The larger question for the region is if the farcical notion of empowering non-ISIS non-Qaeda Islamic extremism will be tolerated by the west and used to fight a war against the Shiite axis in a throw-back to Afghanistan, while maintaining the untenable position of also fighting ISIS and Qaeda who are only different shades of the same color, while in the meantime reducing Syria and the region to more rubble in the meantime (if that is possible)?
Additionally, if the Shiite axis does prevail, what will the implications on the region be having an extremist expansionist theocratic regime (albeit Shiite) with so much power and influence? Will Russia be able to maintain control of this creation? How do the moderate countries such as Jordan and Egypt navigate through this contradictory minefield? And how does Israel manage to fight off the isolation caused by the internal security situation vis a vis the threat of a 3rd intifada, the European increased pressure on the two state solution, the BDS movement worldwide, as well as having its regional wings clipped by Russia’s presence in Syria?
The battle lines in the region are becoming clearer, while exposing contradictions that will need to resolve themselves in short order, and while the west can generate a PR campaign to push through whatever way forward they ultimately come up with, they risk sinking the region into a sectarian war on a scale that has been unrivaled if they act unwisely. Russia today is in the enviable position of sitting back and being courted, but they too could overplay their hand by creating a Shiite behemoth which they lose control of. As such, as Qaddafi asked in his now famous speech before his downfall: “Man Antoum?” (who are you in Arabic)–this is an honest question these regional powers must ask of these proxy armies that they are empowering in the region lest they leave the Middle East in a situation that makes the Taliban take-over of Afghanistan seem like a good outcome.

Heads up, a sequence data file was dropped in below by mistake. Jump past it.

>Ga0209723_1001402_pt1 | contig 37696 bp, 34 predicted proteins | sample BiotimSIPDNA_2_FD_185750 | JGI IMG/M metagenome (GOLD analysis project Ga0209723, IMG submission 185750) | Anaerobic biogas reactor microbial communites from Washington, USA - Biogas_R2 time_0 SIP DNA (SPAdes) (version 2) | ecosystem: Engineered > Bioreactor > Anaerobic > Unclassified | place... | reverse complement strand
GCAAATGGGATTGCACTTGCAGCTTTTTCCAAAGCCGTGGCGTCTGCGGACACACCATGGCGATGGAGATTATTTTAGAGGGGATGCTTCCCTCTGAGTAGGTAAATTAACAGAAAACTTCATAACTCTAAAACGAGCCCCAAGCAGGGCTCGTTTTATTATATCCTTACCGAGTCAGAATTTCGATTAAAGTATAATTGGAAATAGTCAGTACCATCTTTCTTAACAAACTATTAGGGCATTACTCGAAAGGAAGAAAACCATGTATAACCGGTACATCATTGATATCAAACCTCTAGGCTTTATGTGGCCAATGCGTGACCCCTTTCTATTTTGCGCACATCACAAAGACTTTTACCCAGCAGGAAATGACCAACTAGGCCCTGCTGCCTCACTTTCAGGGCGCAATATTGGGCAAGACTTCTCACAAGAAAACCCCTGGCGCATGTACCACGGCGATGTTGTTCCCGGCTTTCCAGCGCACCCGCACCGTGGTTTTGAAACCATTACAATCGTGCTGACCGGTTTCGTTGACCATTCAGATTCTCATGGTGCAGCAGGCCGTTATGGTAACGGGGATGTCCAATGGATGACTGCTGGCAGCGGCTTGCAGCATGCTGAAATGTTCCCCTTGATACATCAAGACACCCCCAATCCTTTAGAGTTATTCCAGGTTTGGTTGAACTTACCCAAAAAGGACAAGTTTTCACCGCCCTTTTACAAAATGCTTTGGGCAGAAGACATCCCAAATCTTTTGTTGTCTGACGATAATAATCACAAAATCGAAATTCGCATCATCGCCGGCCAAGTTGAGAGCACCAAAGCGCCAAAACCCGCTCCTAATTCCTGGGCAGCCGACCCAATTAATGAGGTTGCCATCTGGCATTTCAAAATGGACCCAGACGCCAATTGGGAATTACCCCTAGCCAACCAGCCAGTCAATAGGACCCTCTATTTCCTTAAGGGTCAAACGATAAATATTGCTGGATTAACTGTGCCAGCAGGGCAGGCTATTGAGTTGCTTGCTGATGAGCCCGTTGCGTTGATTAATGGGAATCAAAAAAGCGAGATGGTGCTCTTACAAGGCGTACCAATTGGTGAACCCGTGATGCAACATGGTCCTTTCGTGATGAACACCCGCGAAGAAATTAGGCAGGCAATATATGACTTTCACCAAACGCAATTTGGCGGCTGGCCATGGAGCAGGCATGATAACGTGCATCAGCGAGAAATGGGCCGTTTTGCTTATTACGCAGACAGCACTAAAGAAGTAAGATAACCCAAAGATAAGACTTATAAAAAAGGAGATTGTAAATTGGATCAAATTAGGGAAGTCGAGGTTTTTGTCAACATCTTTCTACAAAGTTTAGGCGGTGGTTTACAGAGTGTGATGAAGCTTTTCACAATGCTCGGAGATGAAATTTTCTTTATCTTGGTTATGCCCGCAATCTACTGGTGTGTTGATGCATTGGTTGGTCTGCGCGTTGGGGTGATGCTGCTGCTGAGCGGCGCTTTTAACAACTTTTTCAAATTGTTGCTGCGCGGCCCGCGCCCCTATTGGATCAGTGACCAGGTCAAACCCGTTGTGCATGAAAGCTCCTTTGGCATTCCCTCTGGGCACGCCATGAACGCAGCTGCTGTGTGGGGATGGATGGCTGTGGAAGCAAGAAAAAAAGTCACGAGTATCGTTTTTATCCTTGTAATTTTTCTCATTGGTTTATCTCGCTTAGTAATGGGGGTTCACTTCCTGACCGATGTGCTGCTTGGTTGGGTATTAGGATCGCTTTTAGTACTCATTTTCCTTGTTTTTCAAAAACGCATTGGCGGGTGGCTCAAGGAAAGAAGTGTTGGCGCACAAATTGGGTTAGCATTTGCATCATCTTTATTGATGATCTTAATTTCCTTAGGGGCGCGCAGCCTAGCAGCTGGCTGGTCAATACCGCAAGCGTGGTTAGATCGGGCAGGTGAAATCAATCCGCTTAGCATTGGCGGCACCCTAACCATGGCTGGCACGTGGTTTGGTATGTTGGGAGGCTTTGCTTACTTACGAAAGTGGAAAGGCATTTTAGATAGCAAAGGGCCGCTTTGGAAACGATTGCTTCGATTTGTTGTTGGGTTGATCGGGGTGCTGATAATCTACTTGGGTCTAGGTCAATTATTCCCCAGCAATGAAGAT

Photo by Kristijonas Dirse, licensed under a Creative Commons Attribution 2.0 Generic license